Three Virginia Supreme Court judges refused yesterday to delay enforcement of Fairfax County's beverage container law that bans carbonated soft drinks in pop-top cans and restricts the sale of other beverage containers.
The justices decision clears the way for a hearing on the merits of the case in Fairfax County Circuit Court, perhaps later this year.
THe justices' decision had been awaited anxiously by those area jurisdictions hoping to join Fairfax County by implementing their own bottle bans as part of a Council of Governments areawide antilitter campaign.
Ellen Bozman, member of the Arlington County Board, who noted yesterday that Arlington will advertise Saturday for a public hearing on a similar beverage container ordinance, said "I think (the justices' decision) would have some effect on Board members."
Fairfax County Attorney Frederic Lee Ruck said yesterday that hte decision was "the first hurdle" in the county's effort to have the law sustained. Ruck said he felt an earlier rejection by a Fairfax County Circuit Court judge of a request for a temporary injunction "was a hint" that the ordinance would evntually be sustained.In Loudoun County, where a bottle ban was rejected by a Circuit Court judge last spring, supervisors are currently drafting a new ordinance that they hope will be more acceptable to the courts. A Montgomery County ordinance similar to Fairfax County's will become effective Jan. 1. Alexandria is considering an ordinance of its own.
A spokesman for Fairfax City, which is surrounded by Fairfax County, said, however, that the city does not plan to adopt an antithrowaway ordinance. "We have recycling centers, we don't need that," the spokesman said.
The law bans the sale of carbonated, nonalcoholic drinks in cans with a detachable pop-top and requires the placement of a sticker with the words "Washington Metropolitan Area, five-cent refund containers. the sale of alcoholic beverages is not covered by the ordinance.
The idea behind the law is that, with a return value placed on bottle and cans, consumers will return the containers to merchants to get the money rather than pitch the containers along highways or in parks.
The soft drink dealers contend that the law is constitutionally vague in its wording and is unfair because it excludes noncarbonated drinks and alcoholic beverage in nonreturnable containers. They also say the law burdens interstate commerce.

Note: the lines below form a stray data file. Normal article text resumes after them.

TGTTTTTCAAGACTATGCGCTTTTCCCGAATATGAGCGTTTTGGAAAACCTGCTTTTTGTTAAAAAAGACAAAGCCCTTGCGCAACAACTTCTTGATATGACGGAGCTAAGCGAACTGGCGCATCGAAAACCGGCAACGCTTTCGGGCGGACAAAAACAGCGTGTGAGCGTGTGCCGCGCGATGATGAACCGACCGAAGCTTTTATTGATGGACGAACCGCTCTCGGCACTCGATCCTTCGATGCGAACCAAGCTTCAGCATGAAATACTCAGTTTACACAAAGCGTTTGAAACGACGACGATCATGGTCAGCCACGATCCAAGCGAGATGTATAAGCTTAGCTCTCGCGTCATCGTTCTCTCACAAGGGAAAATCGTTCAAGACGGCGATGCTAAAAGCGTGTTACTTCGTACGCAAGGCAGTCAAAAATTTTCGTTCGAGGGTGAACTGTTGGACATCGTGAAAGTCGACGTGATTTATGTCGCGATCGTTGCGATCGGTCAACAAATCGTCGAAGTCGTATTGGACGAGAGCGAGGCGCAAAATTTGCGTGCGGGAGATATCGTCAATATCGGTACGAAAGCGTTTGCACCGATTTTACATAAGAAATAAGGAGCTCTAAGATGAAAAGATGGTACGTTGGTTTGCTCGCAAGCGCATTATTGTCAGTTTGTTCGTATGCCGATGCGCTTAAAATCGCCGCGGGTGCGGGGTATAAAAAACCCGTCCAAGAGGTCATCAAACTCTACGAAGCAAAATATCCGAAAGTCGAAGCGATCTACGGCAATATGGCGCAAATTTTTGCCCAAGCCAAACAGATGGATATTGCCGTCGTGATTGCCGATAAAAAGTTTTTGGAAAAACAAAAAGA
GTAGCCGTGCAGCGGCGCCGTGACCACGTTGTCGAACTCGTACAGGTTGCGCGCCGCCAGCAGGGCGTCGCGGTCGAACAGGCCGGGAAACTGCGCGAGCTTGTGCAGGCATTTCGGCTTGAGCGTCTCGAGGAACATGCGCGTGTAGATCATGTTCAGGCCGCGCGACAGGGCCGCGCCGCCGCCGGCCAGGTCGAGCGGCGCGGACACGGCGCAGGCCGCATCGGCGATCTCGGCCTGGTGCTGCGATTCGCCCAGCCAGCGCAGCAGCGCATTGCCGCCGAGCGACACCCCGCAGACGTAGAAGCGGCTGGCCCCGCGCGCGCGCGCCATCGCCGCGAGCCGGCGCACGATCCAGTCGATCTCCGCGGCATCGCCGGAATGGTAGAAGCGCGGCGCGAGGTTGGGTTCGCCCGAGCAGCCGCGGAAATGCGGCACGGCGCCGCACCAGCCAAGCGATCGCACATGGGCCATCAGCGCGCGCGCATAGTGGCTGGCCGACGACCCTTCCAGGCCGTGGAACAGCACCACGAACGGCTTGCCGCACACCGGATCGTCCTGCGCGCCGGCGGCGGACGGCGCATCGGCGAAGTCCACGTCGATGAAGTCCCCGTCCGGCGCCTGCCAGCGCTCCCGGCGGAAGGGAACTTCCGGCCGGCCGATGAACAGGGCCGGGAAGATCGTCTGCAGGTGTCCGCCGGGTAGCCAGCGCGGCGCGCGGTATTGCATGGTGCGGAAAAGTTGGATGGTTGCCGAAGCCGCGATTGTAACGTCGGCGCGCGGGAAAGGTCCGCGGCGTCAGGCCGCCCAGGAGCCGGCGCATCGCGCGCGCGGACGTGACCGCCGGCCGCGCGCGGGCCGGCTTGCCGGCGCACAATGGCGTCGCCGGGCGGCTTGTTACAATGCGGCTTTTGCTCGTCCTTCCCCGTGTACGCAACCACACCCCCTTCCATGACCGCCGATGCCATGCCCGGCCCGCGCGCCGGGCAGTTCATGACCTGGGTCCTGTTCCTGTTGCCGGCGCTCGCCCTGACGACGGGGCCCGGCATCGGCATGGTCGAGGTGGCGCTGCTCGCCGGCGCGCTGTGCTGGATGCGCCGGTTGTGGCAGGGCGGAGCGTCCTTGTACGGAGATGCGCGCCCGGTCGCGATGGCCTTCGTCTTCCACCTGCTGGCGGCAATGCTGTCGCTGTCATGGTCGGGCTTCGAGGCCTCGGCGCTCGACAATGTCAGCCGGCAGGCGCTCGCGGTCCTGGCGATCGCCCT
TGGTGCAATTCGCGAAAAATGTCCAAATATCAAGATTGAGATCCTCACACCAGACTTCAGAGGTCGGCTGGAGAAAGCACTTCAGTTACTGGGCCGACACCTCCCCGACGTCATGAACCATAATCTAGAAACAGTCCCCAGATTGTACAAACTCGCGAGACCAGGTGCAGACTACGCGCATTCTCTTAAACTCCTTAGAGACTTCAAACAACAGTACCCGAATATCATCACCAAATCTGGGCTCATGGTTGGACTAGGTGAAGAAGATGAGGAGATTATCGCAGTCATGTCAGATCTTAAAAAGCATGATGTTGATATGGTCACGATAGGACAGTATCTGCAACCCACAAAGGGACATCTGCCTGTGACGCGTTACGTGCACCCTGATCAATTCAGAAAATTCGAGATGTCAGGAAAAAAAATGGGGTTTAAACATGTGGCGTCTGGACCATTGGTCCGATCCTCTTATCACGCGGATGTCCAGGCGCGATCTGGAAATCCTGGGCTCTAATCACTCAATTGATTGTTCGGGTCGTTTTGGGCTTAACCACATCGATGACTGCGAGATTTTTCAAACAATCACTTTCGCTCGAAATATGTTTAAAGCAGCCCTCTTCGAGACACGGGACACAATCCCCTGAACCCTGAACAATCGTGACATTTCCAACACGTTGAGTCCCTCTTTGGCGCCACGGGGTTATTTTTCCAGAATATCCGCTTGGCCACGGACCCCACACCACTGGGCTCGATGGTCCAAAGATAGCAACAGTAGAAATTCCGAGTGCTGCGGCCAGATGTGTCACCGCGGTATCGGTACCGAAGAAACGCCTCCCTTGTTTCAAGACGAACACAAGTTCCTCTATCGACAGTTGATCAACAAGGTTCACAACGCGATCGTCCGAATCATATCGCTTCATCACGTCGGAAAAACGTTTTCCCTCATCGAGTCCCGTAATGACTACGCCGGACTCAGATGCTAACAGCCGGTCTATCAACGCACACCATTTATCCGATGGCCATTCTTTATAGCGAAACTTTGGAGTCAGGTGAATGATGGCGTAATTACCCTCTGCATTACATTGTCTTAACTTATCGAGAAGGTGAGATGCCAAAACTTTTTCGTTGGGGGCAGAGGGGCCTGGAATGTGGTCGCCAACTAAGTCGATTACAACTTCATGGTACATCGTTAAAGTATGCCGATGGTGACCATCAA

The request to delay the ordinance was first heard last week by Fairfax County Circuit Court Judge Jame Keith, who said the law appeared to be constitutional and that the soft drink bottlers and retailers probably would lose their case when it is ultimately hear d in the court.
The soft-drink dealers then asked the state Supreme Court to hear their request which the justices did on Thursday.
In anticipation of a Thursday ruling the county decided to delay enforcement of the law. But when Justices Harry L. Carrico, Richard H. Poff and A. Christian Compton said last week they could not reach a decsion, the county deided to go ahead and enforced the ordinance anyway.
The justices yesterday did not give a reason for their ruling.
John F. Herrity, who as chairman of the Board of Supervisors voted against the ordinance when it was passed Dec. 8, 1975, said yesterday, he still opposes it.
"Frankly, I haven't noticed the streets are any cleaner since it (law) went into effect."
Fairfax County police said yesterday none of the 56 stores checked since last week has violated the ordinance. A two-man police team daily spot checks the 199 major chain foods stores in the county as well as the "mom-and-pop" stores.
Soft-drink containers constitute 10.2 per cent of the items of litter picked up on state-maintained roads, 17.8 per cent of litter by weight, and 9.4 per ceent by volume, according to the Virginia Highway Department.